Defendant was being tried for assaulting an FBI agent. Although evidence of the agent's bias was relevant, the trial judge was reasonable in concluding that the prejudice posed by defense counsel's proposed line of questioning exceeded the probative value. See e. g., Howell v. American Live Stock Insurance Co., 483 F.2d 1354 (5th Cir. 1973). We cannot say that the trial court abused its discretion.

B. The Introduction of Extrinsic Evidence


Since the trial court refused to allow defense counsel to cross-examine Agent Tichenor about his offer of immunity to the Harris brothers, the defendant sought to call the brothers as witnesses. Defendant intended to elicit testimony from the Harris brothers that Tichenor was out to get the DeSoto County Board of Supervisors, and that he was determined to see them, Renfro included, in jail. Defendant contends that the trial court erred in refusing to allow the Harris brothers to testify.


A review of the record, however, indicates that defense counsel decided not to put the Harris brothers on the witness stand. The record reflects that defense counsel made this tactical decision after the Government stated that if the Harris brothers testified, it would introduce rebuttal evidence. The Government indicated that its rebuttal evidence would include five witnesses who were present at the interviews between the FBI and the Harris brothers. Apparently, all of the witnesses were willing to testify that Agent Tichenor never made any of the statements attributed to him.


In light of the Government's proposed rebuttal testimony, defense counsel chose not to call the Harris brothers to the stand. Defendant cannot now contend that the trial court erred in excluding this testimony. This point of error is overruled.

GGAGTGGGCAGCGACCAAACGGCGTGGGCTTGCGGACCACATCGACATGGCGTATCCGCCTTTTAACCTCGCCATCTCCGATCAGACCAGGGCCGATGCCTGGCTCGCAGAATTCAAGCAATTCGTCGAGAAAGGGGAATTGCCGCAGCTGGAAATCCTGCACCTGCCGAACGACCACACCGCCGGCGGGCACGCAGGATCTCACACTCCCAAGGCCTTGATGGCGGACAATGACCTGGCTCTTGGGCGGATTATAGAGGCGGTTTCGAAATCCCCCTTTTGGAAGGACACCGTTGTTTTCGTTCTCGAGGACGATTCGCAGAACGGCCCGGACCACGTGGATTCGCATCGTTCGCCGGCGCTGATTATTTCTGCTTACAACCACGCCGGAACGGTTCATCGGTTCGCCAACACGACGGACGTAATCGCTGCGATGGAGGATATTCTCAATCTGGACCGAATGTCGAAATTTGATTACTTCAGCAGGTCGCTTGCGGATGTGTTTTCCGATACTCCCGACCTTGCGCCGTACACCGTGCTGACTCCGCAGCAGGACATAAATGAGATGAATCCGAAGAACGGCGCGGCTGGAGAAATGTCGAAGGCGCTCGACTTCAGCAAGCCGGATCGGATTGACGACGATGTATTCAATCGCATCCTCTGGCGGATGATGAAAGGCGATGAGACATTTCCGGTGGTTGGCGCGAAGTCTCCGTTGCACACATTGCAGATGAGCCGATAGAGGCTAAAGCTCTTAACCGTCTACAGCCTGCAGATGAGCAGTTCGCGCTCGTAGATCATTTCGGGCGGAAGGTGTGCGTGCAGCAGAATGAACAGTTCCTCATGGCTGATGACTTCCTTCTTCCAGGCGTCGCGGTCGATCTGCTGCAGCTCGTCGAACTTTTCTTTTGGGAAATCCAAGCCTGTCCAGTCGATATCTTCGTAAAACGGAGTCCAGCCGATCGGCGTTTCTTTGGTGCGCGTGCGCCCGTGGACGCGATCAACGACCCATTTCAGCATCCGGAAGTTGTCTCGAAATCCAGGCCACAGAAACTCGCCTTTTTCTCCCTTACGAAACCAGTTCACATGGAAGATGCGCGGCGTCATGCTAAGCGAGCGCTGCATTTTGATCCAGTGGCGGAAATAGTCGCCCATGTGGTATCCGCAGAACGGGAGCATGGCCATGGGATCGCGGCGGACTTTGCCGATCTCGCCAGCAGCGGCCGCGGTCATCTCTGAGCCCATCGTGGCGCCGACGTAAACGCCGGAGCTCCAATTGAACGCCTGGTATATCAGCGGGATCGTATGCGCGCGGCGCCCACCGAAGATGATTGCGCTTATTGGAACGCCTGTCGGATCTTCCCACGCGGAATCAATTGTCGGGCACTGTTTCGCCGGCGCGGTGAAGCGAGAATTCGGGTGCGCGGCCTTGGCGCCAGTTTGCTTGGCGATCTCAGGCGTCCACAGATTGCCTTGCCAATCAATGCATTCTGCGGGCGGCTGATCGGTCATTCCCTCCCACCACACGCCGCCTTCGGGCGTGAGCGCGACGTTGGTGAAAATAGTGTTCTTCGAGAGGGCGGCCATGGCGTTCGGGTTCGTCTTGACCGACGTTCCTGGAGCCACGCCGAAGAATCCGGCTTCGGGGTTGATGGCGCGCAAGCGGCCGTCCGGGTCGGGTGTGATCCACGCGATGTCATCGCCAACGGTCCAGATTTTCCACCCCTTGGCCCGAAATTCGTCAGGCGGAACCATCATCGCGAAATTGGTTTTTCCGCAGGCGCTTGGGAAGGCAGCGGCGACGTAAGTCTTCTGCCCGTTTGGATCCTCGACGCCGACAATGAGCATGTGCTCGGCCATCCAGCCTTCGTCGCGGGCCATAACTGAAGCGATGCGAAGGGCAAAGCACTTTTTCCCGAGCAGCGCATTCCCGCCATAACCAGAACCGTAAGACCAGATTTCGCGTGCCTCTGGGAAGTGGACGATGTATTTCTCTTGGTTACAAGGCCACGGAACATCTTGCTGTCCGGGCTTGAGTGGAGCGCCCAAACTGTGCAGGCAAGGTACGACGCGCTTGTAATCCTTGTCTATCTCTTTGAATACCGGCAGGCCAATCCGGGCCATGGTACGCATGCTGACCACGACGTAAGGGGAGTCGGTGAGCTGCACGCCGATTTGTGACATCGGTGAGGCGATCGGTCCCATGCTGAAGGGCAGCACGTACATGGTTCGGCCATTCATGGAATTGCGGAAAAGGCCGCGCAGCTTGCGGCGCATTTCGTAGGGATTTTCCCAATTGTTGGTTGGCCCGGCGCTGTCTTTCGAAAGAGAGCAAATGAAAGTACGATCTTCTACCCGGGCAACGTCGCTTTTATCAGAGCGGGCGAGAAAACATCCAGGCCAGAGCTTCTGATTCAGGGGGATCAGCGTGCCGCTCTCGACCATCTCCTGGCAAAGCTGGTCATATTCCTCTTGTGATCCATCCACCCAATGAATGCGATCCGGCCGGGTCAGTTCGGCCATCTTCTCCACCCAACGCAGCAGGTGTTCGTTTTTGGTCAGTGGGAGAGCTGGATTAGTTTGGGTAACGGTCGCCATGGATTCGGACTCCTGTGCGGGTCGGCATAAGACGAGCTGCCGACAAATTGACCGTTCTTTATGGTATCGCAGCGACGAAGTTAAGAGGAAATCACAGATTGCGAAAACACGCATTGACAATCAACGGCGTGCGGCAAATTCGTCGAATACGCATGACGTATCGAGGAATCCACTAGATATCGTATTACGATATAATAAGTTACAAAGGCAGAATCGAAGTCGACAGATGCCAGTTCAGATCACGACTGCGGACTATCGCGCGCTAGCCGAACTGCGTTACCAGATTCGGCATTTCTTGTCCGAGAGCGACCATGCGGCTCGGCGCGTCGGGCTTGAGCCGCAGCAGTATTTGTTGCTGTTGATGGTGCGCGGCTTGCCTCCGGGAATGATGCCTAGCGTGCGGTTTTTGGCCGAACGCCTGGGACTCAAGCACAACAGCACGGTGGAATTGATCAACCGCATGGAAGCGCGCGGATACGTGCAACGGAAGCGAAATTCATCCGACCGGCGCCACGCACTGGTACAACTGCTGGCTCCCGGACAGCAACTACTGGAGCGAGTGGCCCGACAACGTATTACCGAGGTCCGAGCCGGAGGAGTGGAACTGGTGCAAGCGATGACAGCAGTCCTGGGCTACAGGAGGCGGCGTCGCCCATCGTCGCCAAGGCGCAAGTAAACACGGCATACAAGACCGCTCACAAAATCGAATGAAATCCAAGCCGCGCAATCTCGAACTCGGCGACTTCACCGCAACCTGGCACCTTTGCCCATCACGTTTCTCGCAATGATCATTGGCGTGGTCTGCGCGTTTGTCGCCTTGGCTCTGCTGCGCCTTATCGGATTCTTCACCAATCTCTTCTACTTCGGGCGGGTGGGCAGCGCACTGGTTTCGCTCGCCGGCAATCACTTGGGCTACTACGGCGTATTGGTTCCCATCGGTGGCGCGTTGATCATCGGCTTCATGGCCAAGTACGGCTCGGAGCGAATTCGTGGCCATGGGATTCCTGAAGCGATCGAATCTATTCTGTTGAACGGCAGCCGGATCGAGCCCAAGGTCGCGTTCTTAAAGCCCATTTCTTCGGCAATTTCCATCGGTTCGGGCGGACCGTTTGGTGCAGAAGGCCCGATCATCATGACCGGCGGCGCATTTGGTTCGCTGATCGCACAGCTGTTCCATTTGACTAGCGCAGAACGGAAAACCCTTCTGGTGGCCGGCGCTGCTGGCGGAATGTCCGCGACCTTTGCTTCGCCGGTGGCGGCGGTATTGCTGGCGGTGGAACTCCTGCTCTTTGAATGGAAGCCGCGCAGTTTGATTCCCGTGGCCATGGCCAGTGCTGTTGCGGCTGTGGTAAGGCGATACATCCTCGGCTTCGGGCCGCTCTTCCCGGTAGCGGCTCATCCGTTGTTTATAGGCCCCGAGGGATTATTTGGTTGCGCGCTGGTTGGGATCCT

C. Specific Instance Testimony


At trial, defendant called four character witnesses. These witnesses testified about defendant's good reputation for "honesty and integrity in the community" and for "peace and quiet in the community." On cross-examination, the Government asked the witnesses whether they had heard about specific prior instances when defendant Renfro acted dishonestly or violently. Defendant contends that the district court erred in allowing the Government to question the character witnesses about specific instances of alleged misconduct by Renfro.


In United States v. Wells, 525 F.2d 974 (5th Cir. 1976), this Court stated:


Once a witness has testified concerning a defendant's good character, it is permissible during cross-examination to attempt to undermine his credibility by asking him whether he has heard of prior misconduct of the defendant which is inconsistent with the witness' direct testimony . . . Courts have imposed two important limitations upon judicial discretion in admitting inquiries concerning such prior misconduct: first, a requirement that the prosecution have some good faith factual basis for the incidents inquired about (Citations omitted) and second, a requirement that the incidents inquired about are relevant to the character traits involved at the trial.


Id. at 976, 977. See also United States v. Bynum, 566 F.2d 914 (5th Cir. 1978). Defendant does not contend that the prosecution lacked a good faith factual basis for the incidents inquired about or that the incidents were not relevant to the character traits involved at the trial. Renfro's contention that the district court erred in allowing this line of questioning must be rejected.

D. Rebuttal Evidence


Agent Tichenor, during the Government's case-in-chief, described and demonstrated by arm movements the actions that he and Renfro took during the assault. Defendant Renfro, during direct testimony, chose to completely re-enact his version of the assault. During rebuttal, the Government re-enacted its version of the assault in response to defendant's presentation. On appeal, defendant contends that the trial court abused its discretion in allowing the Government to present this second re-enactment.


The trial judge has the authority, within limits, to control the scope of rebuttal testimony. Geders v. United States, 425 U.S. 80, 86, 96 S.Ct. 1330, 1334, 47 L.Ed.2d 592 (1976). The trial judge did not abuse his discretion when he allowed the Government to re-enact the assault.



The judgment entered by the district court is




See 18 U.S.C. § 111